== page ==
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'Change' leaves a bitter-sweet taste

NEGLECTED: One of the roads that were left half-done when Moutse was transferred from Mpumalanga to Limpopo in 2005. PHOTO: Alfred Moselakgomo
NEGLECTED: One of the roads that were left half-done when Moutse was transferred from Mpumalanga to Limpopo in 2005. PHOTO: Alfred Moselakgomo

FORMER president Nelson Mandela once said: "Many of our people in this country do not ask about computers, phones or television sets, they ask when will we get a road to our village"

I recalled these words over the weekend while driving in Spitspunt, a tiny village near Matlelerekeng outside Dennilton in Moutse West, Limpopo.

Though the village has a nice newly built school, as well as a multi-million rand healthcare centre, it does not have proper roads.

Residents say summer rains frequently make the existing roads all but impassable, while in winter, they generate constant choking dust.

"If you think our roads are bad, you have another think coming," said a villager, Lucas Hlongoane.

"You should come here after it has rained. All roads in the village become inaccessible. It really becomes a mess," he said.

For more than 30 years Spitspunt villagers have never had proper roads and even the gravel road, which was built about 15 years ago when the area was still under Mpumalanga, has faded away due to lack of maintenance.

Old damaged bridges are the only signs that the area once had a gravel road.

From the R46-million tarred road that runs between neighboring villages of Marapyane and Lefiso in Mpumalanga, a treacherous dirt road snakes through Spitspunt, the villagers of which have no choice but to use it to get to school, church, work, clinic and out of the village.

For decades now Spitspunt and three neighboring villages - which fall under the Ephraim Mogale Municipality in Limpopo - have been forced to use a poor excuse for a road.

The villages, Malebitsa, Tshikannosi and Klopper have a population of between 50,000 and 60,000.

The villages were, until 2005, under Mpumalanga but the Constitution Twelfth Amendment Act transferred Moutse from Mpumalanga to Limpopo.

Vehicles using the road run up punishing maintenance and repair bills, and drivers of sedans use the road at their peril - in places having to drive at less than 40kmh.

The community says when the area fell under Mpumalanga before 2005, the province allocated R50-million for the upgrading of the road between Senotlelo and Keerom, which was going to go past Spitspunt.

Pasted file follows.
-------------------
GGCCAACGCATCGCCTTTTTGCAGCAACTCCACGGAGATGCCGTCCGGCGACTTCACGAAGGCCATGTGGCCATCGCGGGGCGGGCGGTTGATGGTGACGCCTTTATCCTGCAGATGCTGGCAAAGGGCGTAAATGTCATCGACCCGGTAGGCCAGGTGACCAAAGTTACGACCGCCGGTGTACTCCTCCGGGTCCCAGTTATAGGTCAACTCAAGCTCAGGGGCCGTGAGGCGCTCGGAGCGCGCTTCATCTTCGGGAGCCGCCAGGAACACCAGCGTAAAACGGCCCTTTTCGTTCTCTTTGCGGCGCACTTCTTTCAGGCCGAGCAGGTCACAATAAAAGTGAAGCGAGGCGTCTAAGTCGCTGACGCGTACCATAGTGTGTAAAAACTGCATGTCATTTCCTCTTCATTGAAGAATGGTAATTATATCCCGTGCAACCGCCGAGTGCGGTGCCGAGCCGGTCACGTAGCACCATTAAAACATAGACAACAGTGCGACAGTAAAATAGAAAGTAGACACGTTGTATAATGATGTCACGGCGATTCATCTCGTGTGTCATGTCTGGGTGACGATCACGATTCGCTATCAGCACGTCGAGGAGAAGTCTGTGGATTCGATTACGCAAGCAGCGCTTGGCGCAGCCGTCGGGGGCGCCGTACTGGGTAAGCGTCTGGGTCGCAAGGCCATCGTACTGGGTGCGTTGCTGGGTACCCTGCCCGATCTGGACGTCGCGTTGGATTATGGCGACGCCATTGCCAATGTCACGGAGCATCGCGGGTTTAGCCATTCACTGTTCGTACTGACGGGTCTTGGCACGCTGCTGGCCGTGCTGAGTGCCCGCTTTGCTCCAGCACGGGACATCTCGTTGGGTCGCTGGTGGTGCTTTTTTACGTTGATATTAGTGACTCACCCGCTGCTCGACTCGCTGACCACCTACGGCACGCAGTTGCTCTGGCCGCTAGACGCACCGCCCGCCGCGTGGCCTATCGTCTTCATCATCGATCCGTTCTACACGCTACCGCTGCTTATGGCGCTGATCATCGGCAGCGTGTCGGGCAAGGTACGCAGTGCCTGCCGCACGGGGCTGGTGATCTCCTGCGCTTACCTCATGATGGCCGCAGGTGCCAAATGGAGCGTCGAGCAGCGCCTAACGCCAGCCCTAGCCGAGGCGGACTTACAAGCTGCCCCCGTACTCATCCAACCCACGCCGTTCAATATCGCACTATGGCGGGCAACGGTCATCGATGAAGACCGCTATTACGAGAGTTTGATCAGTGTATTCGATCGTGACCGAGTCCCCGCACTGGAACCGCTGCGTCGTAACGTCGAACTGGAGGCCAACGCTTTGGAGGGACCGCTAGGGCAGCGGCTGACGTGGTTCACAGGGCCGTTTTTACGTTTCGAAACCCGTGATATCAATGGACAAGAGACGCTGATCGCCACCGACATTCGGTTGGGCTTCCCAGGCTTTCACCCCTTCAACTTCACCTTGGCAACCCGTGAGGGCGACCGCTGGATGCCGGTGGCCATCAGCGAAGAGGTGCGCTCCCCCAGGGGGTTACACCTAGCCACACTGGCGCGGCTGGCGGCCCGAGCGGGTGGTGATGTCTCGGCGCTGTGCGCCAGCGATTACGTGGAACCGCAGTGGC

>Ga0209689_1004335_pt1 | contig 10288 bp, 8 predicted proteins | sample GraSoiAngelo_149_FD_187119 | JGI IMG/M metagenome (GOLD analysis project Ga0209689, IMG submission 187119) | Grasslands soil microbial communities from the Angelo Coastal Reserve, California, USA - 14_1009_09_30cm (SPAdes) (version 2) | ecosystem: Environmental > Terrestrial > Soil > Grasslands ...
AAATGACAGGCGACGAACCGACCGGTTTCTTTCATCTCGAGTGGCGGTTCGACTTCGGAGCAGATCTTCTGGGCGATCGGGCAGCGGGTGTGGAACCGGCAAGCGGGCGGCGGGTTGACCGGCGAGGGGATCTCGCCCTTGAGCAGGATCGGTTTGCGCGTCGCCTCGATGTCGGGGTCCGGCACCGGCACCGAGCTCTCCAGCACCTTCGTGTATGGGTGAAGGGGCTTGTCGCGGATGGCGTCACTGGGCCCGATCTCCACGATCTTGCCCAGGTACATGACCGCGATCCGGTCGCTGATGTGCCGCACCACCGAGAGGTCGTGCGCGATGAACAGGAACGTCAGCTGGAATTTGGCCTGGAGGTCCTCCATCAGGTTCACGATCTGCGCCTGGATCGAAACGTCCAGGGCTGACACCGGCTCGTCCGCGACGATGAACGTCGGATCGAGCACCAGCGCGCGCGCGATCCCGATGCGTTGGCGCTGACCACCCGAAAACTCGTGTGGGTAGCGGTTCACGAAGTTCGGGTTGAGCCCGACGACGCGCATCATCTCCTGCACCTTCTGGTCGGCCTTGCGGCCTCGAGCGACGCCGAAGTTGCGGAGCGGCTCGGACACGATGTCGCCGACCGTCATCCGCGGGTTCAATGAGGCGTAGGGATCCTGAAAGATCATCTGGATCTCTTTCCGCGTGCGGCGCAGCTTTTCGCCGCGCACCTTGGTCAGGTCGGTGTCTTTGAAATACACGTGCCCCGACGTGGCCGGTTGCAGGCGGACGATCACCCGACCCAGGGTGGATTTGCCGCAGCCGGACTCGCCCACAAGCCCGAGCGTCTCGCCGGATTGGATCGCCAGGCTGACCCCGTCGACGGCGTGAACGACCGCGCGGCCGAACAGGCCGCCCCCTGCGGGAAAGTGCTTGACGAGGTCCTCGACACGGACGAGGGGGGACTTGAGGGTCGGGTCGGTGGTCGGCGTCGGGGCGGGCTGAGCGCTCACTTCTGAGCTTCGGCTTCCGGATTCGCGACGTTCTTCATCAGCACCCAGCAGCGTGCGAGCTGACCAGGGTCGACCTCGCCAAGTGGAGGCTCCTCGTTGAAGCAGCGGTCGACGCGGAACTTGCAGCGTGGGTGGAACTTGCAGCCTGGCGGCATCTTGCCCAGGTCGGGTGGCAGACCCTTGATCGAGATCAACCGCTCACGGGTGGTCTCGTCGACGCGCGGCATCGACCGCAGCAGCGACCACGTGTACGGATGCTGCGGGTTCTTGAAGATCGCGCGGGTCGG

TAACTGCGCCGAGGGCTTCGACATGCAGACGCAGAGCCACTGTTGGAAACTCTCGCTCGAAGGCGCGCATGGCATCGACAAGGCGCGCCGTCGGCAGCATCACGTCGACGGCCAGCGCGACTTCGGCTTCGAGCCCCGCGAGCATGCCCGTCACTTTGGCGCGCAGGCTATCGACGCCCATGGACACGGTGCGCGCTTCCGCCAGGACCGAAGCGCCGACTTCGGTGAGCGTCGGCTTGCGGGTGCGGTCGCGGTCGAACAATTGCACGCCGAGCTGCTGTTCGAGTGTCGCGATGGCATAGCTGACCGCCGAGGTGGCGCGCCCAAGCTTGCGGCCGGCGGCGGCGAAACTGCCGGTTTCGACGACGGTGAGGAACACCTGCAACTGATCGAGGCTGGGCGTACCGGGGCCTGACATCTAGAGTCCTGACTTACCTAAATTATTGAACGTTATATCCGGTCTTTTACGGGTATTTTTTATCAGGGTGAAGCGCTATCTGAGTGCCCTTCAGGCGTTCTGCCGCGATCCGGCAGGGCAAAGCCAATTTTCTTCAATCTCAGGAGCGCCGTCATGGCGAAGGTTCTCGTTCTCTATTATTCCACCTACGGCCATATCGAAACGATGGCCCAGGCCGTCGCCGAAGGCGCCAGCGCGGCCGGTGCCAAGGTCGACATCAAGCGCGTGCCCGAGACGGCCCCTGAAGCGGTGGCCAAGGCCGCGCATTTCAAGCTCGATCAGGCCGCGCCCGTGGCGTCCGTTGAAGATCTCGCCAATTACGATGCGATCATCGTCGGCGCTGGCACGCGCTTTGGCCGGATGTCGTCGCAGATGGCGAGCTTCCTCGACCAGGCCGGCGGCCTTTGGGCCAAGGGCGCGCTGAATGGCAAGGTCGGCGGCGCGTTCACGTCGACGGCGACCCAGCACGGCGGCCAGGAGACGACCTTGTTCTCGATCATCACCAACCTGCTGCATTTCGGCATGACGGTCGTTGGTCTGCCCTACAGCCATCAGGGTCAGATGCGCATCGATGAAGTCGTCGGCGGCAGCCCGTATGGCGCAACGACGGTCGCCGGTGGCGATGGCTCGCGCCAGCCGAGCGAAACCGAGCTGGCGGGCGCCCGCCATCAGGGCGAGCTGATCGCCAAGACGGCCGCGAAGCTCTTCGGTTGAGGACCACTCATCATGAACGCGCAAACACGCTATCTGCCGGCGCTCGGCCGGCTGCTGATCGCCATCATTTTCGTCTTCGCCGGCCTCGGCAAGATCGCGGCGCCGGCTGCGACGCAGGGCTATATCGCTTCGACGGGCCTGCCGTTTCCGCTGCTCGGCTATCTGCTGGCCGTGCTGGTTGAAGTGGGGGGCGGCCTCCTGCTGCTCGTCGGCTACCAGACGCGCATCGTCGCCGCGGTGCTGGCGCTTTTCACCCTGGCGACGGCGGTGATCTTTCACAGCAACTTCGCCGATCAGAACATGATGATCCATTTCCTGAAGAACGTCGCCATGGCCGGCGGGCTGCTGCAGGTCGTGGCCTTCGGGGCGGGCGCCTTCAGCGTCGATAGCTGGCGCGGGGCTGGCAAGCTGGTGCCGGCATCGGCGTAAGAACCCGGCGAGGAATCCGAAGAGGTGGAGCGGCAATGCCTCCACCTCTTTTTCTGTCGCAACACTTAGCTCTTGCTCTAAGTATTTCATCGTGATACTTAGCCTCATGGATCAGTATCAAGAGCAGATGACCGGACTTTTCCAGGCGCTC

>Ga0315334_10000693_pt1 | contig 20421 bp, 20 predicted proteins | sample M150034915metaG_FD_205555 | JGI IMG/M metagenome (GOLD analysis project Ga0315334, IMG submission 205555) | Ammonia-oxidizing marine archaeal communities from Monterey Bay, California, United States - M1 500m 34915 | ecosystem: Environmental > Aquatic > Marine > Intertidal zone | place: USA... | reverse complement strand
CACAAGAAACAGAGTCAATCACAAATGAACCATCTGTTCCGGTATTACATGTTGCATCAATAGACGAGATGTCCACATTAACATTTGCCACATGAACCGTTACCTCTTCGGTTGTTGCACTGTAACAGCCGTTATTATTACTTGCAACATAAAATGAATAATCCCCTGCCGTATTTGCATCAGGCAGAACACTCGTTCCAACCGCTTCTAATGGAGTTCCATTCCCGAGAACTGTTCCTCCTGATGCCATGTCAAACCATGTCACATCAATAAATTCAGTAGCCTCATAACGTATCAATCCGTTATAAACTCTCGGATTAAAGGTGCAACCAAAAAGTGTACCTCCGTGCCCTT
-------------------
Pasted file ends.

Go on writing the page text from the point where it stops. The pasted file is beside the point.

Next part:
The project had already started when the area was moved to Limpopo and the road was left half done. Limpopo has allegedly refused to continue tarring the road, saying Mpumalanga must finish what it had started.

Mpumalanga says this is not possible because the area no longer falls under it.

"This is one of many reasons why we did not want our area to be taken to Limpopo," said another resident, Lenah Marakalla.

"We really felt vindicated when five departments were placed under administration because our message from the beginning was clear.

"We did not want Limpopo and now people can see why.

"Mpumalanga took care of us because though we still drove on a gravel road, it was being cared for. But since the area was transferred to Limpopo, service delivery swindled and I doubt if authorities in Polokwane are even aware that there is a village called Spitspunt in the province," Marakalla said.

But while residents complain about lack of roads in Spitspunt, the Limpopo government has spent R12-million building a school last year.

Since its establishment in the 1950s, Spitspunt had never had a high school and pupils were forced to walk close to 12km each day to and from the nearest school at GaMaria, Mpumalanga.

Ephraim Mogale municipality spokesman Jan Phasha said the issue of tarring Spitspunt and neighboring areas was the responsibility of the provincial roads and transport department.

"We understand the plight faced by these communities but our hands are tied as this is the responsibility of the department," Phasha said.

Department spokesman Thesan Moodley said his department would look into the matter.

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